A new approach to the data-deletion conundrum

Rising consumer concern over data privacy has led to a rush of “right to be forgotten” laws around the world that allow individuals to request their personal data be expunged from massive databases that catalog our increasingly online lives. Researchers in artificial intelligence have observed that user data does not only exist in its raw form in a database, it is also implicitly contained in models trained on that data. So far, they have struggled to find methods for deleting these “traces” of users efficiently. The more complex the model is, the more challenging it becomes to delete data.

“The exact deletion of data — the ideal — is hard to do in real time,” says James Zou, a professor of biomedical data science at Stanford University and an expert in artificial intelligence. “In training our machine learning models, bits and pieces of data can get embedded in the model in complicated ways. That makes it hard for us to guarantee a user has truly been forgotten without altering our models substantially.”

Zou is senior author of a paper recently presented at the International Conference on Artificial Intelligence and Statistics (AISTATS) that may provide a possible answer to the data deletion problem that works for privacy-concerned individuals and artificial intelligence experts alike. They call it approximate deletion.

Read the study: Approximate Data Deletion from Machine Learning Models

“Approximate deletion, as the name suggests, allows us to remove most of the users’ implicit data from the model. They are ‘forgotten,’ but in such a way that we can do the retraining of our models at a later, more opportune time,” says Zach Izzo, a graduate student in mathematics and the first author of the AISTATS paper.

Approximate deletion is especially useful in quickly removing sensitive information or features unique to a given individual that could potentially be used for identification after the fact, while postponing the computationally intensive full model retraining to times of lower computational demand. Under certain assumptions, Zou says, approximate deletion even achieves the holy grail of exact deletion of a user’s implicit data from the trained model.

Driven by Data

Machine learning works by combing databases and applying various predictive weights to features in the data — an online shopper’s age, location, and previous purchase history, for instance, or a streamer’s past viewing history and personal ratings of movies  watched. The models are not confined to commercial applications and are now widely used in radiology, pathology, and other fields of direct human impact.

In theory, information in a database is anonymized, but users concerned about privacy fear that they can still be identified by the bits and pieces of information about them that are still wedged in the models, begetting the need for right to be forgotten laws.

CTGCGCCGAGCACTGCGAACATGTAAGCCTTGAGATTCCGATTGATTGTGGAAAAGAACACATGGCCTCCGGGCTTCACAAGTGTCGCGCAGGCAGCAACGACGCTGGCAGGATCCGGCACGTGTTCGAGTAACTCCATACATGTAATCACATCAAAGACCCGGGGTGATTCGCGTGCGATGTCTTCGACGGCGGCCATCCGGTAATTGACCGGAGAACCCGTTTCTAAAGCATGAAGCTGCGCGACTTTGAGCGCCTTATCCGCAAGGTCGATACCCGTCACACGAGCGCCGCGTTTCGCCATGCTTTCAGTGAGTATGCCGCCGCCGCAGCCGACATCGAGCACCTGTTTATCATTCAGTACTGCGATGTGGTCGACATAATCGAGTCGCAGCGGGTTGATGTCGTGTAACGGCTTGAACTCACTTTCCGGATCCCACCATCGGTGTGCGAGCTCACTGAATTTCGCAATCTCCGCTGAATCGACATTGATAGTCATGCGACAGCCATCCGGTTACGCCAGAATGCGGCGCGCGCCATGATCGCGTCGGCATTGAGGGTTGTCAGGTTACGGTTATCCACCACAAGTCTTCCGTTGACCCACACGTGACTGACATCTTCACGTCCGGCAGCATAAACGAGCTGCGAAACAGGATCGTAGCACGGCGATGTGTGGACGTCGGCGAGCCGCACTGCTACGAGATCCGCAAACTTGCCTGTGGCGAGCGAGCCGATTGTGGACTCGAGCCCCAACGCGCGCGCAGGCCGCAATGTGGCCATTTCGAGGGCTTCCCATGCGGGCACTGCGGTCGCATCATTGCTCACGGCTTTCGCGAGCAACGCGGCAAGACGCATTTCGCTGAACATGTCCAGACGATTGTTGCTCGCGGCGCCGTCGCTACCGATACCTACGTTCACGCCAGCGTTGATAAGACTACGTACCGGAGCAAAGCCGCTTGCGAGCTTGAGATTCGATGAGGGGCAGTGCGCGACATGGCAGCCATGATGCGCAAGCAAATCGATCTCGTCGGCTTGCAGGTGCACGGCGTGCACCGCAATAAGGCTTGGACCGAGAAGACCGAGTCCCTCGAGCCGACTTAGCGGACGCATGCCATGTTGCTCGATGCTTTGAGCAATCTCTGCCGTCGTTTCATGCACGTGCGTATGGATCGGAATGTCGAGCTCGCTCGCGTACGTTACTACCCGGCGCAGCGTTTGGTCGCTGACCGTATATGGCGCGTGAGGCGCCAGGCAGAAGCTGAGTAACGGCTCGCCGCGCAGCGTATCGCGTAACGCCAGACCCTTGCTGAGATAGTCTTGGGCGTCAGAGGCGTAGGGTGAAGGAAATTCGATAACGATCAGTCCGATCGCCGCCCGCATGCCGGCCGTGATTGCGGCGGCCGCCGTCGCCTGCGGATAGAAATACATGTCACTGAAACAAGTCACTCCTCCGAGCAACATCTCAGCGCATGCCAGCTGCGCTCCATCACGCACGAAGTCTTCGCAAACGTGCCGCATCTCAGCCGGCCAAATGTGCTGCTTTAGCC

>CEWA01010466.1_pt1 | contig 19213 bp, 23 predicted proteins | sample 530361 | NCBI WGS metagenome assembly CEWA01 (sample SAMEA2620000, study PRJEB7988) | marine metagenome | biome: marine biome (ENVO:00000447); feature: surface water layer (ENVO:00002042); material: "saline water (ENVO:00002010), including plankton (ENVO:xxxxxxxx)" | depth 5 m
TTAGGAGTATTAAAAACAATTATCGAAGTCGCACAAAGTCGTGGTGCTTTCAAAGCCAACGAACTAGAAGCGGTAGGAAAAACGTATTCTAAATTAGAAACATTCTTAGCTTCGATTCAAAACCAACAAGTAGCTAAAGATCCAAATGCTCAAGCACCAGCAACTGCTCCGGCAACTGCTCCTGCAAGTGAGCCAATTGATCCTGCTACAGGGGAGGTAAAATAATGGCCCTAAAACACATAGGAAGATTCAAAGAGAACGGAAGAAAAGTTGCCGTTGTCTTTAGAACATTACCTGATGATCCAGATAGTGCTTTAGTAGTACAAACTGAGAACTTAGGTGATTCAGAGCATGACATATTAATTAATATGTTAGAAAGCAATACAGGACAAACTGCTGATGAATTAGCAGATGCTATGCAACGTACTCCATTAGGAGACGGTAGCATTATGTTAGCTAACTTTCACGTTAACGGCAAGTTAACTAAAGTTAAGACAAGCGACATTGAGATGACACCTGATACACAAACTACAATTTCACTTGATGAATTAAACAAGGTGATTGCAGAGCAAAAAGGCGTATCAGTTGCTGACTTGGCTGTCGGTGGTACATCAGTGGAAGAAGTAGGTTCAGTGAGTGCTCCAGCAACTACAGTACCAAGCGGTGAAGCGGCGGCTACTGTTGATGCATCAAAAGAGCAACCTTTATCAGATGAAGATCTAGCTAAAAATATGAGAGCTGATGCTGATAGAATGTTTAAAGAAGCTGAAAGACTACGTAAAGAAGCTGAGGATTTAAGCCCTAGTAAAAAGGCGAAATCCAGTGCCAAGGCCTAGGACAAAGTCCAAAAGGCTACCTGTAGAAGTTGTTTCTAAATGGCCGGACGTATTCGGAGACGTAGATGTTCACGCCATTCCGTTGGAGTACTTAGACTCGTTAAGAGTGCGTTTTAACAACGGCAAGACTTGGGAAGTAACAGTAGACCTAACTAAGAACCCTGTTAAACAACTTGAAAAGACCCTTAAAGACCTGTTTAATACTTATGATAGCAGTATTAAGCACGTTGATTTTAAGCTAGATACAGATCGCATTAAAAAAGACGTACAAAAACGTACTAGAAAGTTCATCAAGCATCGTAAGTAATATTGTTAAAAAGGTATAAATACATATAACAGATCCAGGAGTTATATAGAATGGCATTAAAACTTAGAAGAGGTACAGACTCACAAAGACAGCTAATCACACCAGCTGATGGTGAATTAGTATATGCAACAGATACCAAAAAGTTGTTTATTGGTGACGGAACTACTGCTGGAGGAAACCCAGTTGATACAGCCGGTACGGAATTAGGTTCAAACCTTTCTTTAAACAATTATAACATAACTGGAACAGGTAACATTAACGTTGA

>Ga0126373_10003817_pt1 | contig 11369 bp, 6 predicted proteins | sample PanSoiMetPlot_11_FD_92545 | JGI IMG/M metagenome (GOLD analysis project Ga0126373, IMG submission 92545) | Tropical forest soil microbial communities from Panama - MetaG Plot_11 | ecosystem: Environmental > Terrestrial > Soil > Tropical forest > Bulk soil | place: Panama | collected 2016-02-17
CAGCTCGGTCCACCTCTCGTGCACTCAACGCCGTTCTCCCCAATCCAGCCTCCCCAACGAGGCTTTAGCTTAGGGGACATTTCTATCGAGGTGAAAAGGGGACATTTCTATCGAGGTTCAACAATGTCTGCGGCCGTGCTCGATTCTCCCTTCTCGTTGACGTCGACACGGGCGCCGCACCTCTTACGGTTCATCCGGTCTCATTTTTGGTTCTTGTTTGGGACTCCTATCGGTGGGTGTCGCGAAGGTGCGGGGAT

The gold standard in the field, Izzo says, is to find the exact same model as if the machine learning had never seen the deleted data points in the first place. That standard, known as “exact deletion,” is hard if not impossible to achieve, especially with large, complicated models like those that recommend products or movies to online shoppers and streamers. Exact data deletion effectively means retraining a model from scratch, Izzo says.

“Doing that requires taking the algorithm offline for retraining. And that costs real money and real time,” he says.

What is Approximate Deletion?

In solving the deletion conundrum, Zou and Izzo have come at things slightly differently than their counterparts in the field. In effect, they create synthetic data to replace — or, more accurately, negate — that of the individual who wishes to be forgotten.

This temporary solution satisfies the privacy-minded individual’s immediate desire to not be identified from data in the model — that is, to be forgotten — while reassuring the computer scientists, and the businesses that rely upon them, that their models will work as planned, at least until a more opportune time when the model can be retrained at lower cost.

There is a philosophical aspect to the challenge, the authors say. Where privacy, law, and commerce intersect, the discussion begins with a meaningful definition of what it means to “delete” information. Does deletion mean the actual destruction of data? Or is it enough to ensure that no one could ever identify an anonymous person from it? In the end, Izzo says, answering that key question requires balancing the privacy rights of consumers and the needs of science and commerce.

“That’s a pretty difficult, non-trivial question,” Izzo says. “For many of the more complicated models used in practice, even if you delete zero people from a database, retraining alone can result in a completely different model. So even defining the proper target for the retrained model is challenging.”

With their approximate deletion approach in hand, the authors then validated the effectiveness of their method empirically, confirming their theoretical approach on the path to practical application. That critical step now becomes the goal of future work.

“We think approximate deletion is an important initial step toward solving what has been a difficult challenge for AI,” Zou says.

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